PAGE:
Patients whose income is less than 200% of the federal poverty level are eligible for reduced fees and medicine prices.
Cannabis Grow Limit:
In July 2014, Washing DC passed emergency legislation to increase cultivation center plant limit from 95 to 500 plants. In 2015, they increased the plant limit to 1,000 plants.
It is legal for a person who is at least 21 years old to cultivate within their residence up to 6 marijuana plants, no more than 3 of which are mature.
Cannabis Possession Limit:
Persons at least 21 years + can: (patients or caregivers)
- Possess two (2) ounces or less of marijuana (or equivalent other forms);
- Patients and caregivers may obtain no more than 2 ounces of cannabis in a 30-day period.
- Transfer 1 ounce or less of marijuana to another person who is at least 21 years old, so long as there is no payment made or any other type of exchange of goods or services;
- Possess marijuana-related drug paraphernalia that is associated with 1 ounce or less of marijuana;
- Use marijuana on private property.
Is it decriminalized?
There are now reduced penalties for possession of 1 oz. of marijuana to a $25 civil fine without jail. This bill was signed by the Mayor and took effect in July 2014.
Washington D.C. licensed a very limited number of cultivation centers in 2013/2014. There is no system presently in place to permit the issuance of additional licenses.
Currently only permits cultivation by registered cultivation centers to supply medical cannabis dispensaries, and those centers are restricted to growing no more than 95 plants.
Distribution/DispensariesWashington D.C. licensed a very limited number of dispensaries in 2013/2014. There is no system presently in place to permit the issuance of additional licenses. There are currently 5 dispensaries serving patients in DC.
Washington DC legalized medical marijuana on Jul 27, 2010
Important Cannabis Laws
B21-210 (2016) : requires DOH to license independent laboratories for product testing, removed drug conviction restrictions on individuals allowed to work in dispensaries and cultivation centers and to create a District-wide tracking system that will then allow patients to visit any dispensary and will allow reciprocity to patients registered in other states.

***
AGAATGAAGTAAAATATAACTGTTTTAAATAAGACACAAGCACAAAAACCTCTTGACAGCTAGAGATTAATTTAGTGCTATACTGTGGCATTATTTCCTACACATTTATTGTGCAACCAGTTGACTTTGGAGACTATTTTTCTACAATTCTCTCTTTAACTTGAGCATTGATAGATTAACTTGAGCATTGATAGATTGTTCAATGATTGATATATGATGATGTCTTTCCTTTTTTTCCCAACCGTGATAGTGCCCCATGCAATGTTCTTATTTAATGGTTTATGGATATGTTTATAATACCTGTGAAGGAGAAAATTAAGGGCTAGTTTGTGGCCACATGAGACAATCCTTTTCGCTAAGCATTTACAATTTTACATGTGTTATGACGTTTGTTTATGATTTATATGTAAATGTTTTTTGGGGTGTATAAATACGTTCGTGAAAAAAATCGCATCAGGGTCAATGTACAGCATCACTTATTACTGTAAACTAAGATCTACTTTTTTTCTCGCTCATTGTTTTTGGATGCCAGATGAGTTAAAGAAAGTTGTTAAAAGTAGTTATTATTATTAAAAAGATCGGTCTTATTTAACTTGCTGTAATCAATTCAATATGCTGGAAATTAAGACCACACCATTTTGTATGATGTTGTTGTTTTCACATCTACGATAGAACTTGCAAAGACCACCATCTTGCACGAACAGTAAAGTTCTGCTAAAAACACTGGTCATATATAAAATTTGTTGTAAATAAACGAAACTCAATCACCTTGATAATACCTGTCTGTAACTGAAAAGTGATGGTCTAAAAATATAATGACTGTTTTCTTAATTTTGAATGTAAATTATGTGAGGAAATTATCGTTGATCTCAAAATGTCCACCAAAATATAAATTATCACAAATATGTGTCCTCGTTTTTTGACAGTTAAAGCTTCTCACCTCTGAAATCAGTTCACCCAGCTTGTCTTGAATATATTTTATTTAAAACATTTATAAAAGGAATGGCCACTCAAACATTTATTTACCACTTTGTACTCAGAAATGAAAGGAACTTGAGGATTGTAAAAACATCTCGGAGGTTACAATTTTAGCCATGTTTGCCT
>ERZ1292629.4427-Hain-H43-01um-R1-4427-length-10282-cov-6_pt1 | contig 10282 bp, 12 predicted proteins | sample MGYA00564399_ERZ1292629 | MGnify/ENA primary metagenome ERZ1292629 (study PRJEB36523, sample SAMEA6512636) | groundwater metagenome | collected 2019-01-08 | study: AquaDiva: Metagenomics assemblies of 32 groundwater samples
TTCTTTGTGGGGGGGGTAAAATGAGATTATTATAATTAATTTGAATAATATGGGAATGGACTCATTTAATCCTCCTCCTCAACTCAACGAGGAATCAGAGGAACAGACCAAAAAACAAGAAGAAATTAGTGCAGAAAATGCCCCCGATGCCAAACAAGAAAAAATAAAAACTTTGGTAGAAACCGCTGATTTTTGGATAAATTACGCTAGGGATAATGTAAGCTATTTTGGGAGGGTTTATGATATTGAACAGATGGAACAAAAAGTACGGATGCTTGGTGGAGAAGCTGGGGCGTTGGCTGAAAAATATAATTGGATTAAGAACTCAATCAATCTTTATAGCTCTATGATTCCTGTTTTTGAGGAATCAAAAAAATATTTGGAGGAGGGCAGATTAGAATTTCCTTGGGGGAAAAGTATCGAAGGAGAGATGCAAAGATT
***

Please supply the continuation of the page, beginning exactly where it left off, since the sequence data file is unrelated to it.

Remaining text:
Initiative 71 (2014) : Agencies and other employers are not required to allow the use or possession of marijuana in a workplace. In addition, employers may continue to enforce policies restricting marijuana use by their employees, and property owners may prohibit or regulate marijuana-related activities on their properties. For those under 21, it left in place the decriminalization law, which imposes a $25 civil fine.
Allows possession, purchase, and transportation of up to two ounces of marijuana for personal use by adults 21 and older. In addition, personal cultivation of up to six marijuana plants, with no more than three being mature, by adults 21 and older in their personal residences. Adults may possess all of the cannabis grown by those plants at the same location.
Also allowed transfer of up to one ounce of marijuana by adults 21 or older to another adult 21 or older. All transfers are to be free from remuneration; sales are still prohibited.
Use or sales of paraphernalia for marijuana use, cultivation, or processing is also now legal.
Emergency and Proposed Rulemaking – Chapter 53 of Title 22-C DCMR (“use it or lose it” rules for business license holders)